The Nigerian economy has been quite unstable for some time now. From falling oil prices to increasing naira to dollar exchange rate that have multiplier effects on the economy. Nigeria has been plagued by unemployment for a long time, the rate of unemployment has been at 23.9% since 2013 and from the way things are going, it doesn’t look like it going to be reducing anytime soon. The multiplier effects of the fall in Nigeria’s oil prices is evident in the financial report of oil and gas companies in the country.
Because of the fall in oil price from $110 to $55 in June 2014 oil & gas firms have been experiencing losses since middle of last year. Every company depends on it revenue and profit for continuous running; these companies however can no longer maximize their profits because their total cost (expenditure) no longer matches their total revenue which leads to a deficit (loss). The fact that these companies are making losses make them want to stay afloat hence the downsizing of employees.
For instance Schlumberger Limited has laid off 20,000 of its employees between 2014 and 2015. This was because the lower oil prices and cutbacks in their exploration and production forced their decision.
Other companies in the oil & gas sector have also laid off employees. According to the chairman of the Trade Union Congress Mr Hyginus Onuegbu, Shell laid off 7,000 of its employees, Baker Hughes – 13,000, Weatherford International – 14,000, Haleburton – 18,000. These companies are presently experiencing losses and cutbacks hence their decision to lay off their workers so they can stay afloat.
The increase in the naira to dollar exchange rate also has the multiplier effect on unemployment. The unstable nature of the naira in comparison to the dollar has led to a rise in the price of wheat and other imported raw materials used in the production of consumer goods in Nigeria, also there has been an increase in the Value Added Tax (VAT) of these commodities.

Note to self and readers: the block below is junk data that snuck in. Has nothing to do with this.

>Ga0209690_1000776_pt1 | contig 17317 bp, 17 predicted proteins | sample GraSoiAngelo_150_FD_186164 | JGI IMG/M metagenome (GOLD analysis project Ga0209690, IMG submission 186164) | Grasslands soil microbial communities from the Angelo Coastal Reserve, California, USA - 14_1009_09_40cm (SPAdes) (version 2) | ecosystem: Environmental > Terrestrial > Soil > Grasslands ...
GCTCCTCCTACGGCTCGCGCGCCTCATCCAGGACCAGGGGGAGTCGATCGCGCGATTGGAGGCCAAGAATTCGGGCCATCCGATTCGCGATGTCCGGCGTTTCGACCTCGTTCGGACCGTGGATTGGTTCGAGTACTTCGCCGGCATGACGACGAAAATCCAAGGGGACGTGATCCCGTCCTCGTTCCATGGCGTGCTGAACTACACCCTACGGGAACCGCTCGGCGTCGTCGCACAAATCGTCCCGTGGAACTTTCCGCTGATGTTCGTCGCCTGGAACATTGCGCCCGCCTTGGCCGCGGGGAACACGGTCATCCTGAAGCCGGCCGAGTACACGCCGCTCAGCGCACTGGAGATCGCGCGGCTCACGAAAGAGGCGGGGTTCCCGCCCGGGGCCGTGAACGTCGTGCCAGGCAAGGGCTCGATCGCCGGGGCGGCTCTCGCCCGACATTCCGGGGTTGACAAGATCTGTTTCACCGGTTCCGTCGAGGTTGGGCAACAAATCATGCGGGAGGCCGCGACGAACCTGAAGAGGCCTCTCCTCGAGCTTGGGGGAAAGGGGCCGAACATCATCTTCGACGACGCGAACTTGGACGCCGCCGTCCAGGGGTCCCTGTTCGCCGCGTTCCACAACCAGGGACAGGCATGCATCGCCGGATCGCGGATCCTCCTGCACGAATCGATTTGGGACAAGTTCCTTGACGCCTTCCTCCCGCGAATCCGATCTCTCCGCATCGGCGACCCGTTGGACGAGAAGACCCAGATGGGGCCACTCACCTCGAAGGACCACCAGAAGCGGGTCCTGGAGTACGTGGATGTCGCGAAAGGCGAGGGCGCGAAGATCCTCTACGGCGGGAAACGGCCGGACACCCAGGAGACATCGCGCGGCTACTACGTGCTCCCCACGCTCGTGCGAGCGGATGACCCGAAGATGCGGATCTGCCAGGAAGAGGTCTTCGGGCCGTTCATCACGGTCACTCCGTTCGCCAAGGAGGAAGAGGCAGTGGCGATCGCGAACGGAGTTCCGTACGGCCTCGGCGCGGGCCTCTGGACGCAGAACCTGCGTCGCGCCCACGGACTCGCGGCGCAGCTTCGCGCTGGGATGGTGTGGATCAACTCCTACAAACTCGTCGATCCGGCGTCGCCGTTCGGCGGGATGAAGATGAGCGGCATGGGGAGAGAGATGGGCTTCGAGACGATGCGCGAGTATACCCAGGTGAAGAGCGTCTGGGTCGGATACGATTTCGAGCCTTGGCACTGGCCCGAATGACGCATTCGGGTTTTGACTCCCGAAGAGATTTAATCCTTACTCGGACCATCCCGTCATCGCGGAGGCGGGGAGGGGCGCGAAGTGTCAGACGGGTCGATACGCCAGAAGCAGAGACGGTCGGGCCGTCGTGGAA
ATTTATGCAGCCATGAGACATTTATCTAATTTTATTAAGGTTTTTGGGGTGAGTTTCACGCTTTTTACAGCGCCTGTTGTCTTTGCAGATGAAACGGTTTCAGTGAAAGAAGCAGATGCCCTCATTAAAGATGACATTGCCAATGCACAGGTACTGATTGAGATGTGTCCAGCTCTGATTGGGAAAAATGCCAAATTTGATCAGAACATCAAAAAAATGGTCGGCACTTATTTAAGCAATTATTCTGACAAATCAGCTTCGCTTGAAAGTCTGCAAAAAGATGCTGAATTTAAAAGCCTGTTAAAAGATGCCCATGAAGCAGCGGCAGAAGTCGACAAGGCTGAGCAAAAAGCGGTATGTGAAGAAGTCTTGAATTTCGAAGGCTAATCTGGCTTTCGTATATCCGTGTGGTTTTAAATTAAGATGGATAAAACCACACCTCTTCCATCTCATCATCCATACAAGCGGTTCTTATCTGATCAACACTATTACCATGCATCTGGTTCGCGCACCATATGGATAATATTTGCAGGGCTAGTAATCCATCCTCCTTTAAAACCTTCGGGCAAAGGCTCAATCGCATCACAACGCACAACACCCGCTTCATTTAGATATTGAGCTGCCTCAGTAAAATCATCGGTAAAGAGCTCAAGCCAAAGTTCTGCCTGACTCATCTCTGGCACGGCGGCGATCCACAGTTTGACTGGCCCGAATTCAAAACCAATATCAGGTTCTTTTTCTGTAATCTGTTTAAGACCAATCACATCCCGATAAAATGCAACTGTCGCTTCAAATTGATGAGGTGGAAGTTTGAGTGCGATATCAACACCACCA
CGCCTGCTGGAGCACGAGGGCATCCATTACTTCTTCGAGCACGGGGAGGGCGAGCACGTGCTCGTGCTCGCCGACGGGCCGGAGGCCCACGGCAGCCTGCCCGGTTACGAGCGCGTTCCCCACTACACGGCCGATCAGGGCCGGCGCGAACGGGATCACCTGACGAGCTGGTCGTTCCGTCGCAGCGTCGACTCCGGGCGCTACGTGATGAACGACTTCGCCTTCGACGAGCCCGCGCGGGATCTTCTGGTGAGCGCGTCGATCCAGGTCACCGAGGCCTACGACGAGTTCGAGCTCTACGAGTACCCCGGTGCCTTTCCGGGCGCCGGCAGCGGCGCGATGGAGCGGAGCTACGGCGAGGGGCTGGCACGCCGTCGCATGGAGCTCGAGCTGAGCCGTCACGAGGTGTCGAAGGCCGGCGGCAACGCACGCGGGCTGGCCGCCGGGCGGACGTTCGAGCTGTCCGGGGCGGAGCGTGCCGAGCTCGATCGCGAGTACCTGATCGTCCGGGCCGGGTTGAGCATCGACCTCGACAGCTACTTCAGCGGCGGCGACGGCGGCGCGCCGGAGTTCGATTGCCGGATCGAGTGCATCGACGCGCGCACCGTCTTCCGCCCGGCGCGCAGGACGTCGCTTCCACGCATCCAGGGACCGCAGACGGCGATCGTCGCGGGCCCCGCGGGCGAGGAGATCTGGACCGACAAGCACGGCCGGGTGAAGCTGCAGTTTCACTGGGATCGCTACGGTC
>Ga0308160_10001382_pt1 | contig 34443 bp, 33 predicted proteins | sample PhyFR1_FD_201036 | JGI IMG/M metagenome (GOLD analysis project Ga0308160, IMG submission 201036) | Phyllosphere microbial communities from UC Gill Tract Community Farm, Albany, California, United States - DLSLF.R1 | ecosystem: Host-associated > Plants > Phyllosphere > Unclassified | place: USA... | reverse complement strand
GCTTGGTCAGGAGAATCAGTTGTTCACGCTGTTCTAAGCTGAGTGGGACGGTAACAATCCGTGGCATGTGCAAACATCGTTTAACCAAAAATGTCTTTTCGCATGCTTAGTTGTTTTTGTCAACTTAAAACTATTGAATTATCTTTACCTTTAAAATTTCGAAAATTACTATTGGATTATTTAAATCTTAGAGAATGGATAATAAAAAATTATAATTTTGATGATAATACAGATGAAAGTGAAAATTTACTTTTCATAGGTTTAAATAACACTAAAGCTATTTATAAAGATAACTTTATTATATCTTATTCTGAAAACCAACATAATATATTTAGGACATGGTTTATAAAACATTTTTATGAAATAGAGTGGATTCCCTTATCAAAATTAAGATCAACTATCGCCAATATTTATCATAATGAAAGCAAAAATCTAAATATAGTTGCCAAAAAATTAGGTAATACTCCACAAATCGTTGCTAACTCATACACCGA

The Nigerian Bottling Company which is part of the Coca-Cola Hellenic group has laid off 1,800 workers because of the increasing exchange rate. The company has experienced a 14% decrease in its earnings last year and also a declining revenue growth.
The Flour Mills of Nigeria is not left out of this trend, the unstable exchange rate led to an increase in the price of wheat and VAT which affects their production processes. Over 2 million jobs are at stake as a result of this. The company has experienced a steady decline in its earnings since 2013; it’s gross profit decreased by 8.4% from #24.4 billion. In December 2013 it’s profit was #43.7 billion, it’s profit before tax also decreased by 55.7% from 8.4 billion. It’s profit after tax also experienced a decrease of 44.5% from #9 billion.
Diamond Bank also laid of about 1000 workers this year because of restructuring of the banks operations.
While some companies have seemingly genuine reasons for laying off workers, some others…
Lacasera laid off over 700 workers this year because they decided that they wanted to be part of unions that have their benefits at heart. The owners of the company refused because they saw unionism as a threat to them. The workers had been protesting over their salary packages which can be considered meager when compared to what their Indian counterparts in the same company took home monthly. The Nigerian workers were being paid #30,000 monthly while the Indian workers took home as much as #800,000 monthly. The Trade Union has stepped in on behalf of these workers and negotiations with the company have begun.
Iroko TV also laid off hundreds of workers this year mostly from their marketing department of its Lagos office because they were not able to meet up with set targets.
The list goes on really as we still have many businesses like Deal Dey & Jumia who also laid off hundreds if not thousand of employees.
Will the trend be ending anytime soon? We will see!